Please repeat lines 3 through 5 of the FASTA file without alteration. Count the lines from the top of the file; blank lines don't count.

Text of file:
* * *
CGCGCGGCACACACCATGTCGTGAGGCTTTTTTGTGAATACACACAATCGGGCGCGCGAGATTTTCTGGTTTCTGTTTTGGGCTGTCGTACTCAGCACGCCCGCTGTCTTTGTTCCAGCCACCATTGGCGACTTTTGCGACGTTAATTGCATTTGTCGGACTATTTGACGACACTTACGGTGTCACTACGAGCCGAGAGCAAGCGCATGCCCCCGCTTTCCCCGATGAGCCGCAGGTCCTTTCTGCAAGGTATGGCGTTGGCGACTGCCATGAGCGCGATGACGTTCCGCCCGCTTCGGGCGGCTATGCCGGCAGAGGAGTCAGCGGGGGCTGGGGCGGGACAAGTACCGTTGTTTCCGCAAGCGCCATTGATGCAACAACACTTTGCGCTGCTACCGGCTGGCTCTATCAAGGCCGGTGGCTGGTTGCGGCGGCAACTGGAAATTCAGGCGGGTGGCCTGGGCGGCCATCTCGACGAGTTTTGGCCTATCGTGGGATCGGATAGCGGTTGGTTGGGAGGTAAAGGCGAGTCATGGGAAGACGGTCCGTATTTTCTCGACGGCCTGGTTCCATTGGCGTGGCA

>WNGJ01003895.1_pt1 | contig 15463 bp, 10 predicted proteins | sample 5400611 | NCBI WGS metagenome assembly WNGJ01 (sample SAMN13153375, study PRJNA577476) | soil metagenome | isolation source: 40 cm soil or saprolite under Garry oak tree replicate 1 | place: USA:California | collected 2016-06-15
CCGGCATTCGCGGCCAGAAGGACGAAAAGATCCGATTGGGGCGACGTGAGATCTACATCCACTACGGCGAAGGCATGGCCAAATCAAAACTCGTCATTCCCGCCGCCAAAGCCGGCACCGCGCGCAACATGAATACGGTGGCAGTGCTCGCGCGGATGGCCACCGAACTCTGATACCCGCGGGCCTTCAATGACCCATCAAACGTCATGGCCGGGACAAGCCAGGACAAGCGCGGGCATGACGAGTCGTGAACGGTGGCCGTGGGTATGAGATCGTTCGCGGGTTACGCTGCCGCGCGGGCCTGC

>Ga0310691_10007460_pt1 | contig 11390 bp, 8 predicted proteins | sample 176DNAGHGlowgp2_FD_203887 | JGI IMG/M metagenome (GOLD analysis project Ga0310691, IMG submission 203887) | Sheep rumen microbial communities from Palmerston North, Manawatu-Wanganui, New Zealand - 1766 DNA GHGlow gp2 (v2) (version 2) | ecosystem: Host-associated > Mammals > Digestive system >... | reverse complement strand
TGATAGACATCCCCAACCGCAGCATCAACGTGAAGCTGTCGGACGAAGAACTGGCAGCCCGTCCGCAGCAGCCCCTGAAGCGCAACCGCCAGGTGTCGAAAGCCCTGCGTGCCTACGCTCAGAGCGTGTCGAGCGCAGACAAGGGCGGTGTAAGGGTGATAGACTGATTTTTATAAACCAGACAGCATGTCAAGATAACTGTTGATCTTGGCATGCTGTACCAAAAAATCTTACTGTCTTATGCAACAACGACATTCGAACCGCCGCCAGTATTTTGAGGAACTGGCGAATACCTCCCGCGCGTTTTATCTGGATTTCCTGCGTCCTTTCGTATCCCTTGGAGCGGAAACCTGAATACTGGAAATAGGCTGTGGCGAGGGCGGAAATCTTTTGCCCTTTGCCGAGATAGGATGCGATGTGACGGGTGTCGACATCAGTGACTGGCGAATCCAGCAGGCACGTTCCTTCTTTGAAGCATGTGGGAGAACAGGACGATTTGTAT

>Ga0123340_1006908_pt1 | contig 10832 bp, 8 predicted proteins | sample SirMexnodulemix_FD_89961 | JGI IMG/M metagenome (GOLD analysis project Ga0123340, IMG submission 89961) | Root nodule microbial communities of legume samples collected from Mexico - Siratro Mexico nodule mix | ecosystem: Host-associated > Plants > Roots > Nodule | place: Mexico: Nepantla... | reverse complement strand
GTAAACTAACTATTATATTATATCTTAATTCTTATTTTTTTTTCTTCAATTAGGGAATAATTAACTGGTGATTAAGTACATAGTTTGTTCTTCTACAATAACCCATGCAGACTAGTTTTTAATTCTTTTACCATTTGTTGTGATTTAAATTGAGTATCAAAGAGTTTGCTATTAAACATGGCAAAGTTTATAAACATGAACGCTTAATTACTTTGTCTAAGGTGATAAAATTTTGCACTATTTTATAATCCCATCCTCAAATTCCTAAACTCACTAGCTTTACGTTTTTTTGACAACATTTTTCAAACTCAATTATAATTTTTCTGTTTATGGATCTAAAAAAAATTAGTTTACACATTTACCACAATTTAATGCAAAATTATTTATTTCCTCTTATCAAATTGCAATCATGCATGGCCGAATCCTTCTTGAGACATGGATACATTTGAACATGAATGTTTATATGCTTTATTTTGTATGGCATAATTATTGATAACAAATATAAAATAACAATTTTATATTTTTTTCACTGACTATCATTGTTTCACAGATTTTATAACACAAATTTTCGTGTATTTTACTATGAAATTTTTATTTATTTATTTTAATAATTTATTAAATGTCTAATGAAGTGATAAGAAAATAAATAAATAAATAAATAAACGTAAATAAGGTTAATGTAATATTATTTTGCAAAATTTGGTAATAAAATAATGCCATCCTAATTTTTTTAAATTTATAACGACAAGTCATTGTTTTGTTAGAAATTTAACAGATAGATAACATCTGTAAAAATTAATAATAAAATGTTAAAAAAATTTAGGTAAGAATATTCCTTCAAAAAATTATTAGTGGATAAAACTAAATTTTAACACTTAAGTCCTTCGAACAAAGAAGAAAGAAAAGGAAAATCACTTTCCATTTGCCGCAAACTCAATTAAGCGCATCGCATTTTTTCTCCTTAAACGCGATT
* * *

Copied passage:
CCGGCATTCGCGGCCAGAAGGACGAAAAGATCCGATTGGGGCGACGTGAGATCTACATCCACTACGGCGAAGGCATGGCCAAATCAAAACTCGTCATTCCCGCCGCCAAAGCCGGCACCGCGCGCAACATGAATACGGTGGCAGTGCTCGCGCGGATGGCCACCGAACTCTGATACCCGCGGGCCTTCAATGACCCATCAAACGTCATGGCCGGGACAAGCCAGGACAAGCGCGGGCATGACGAGTCGTGAACGGTGGCCGTGGGTATGAGATCGTTCGCGGGTTACGCTGCCGCGCGGGCCTGC

>Ga0310691_10007460_pt1 | contig 11390 bp, 8 predicted proteins | sample 176DNAGHGlowgp2_FD_203887 | JGI IMG/M metagenome (GOLD analysis project Ga0310691, IMG submission 203887) | Sheep rumen microbial communities from Palmerston North, Manawatu-Wanganui, New Zealand - 1766 DNA GHGlow gp2 (v2) (version 2) | ecosystem: Host-associated > Mammals > Digestive system >... | reverse complement strand
TGATAGACATCCCCAACCGCAGCATCAACGTGAAGCTGTCGGACGAAGAACTGGCAGCCCGTCCGCAGCAGCCCCTGAAGCGCAACCGCCAGGTGTCGAAAGCCCTGCGTGCCTACGCTCAGAGCGTGTCGAGCGCAGACAAGGGCGGTGTAAGGGTGATAGACTGATTTTTATAAACCAGACAGCATGTCAAGATAACTGTTGATCTTGGCATGCTGTACCAAAAAATCTTACTGTCTTATGCAACAACGACATTCGAACCGCCGCCAGTATTTTGAGGAACTGGCGAATACCTCCCGCGCGTTTTATCTGGATTTCCTGCGTCCTTTCGTATCCCTTGGAGCGGAAACCTGAATACTGGAAATAGGCTGTGGCGAGGGCGGAAATCTTTTGCCCTTTGCCGAGATAGGATGCGATGTGACGGGTGTCGACATCAGTGACTGGCGAATCCAGCAGGCACGTTCCTTCTTTGAAGCATGTGGGAGAACAGGACGATTTGTAT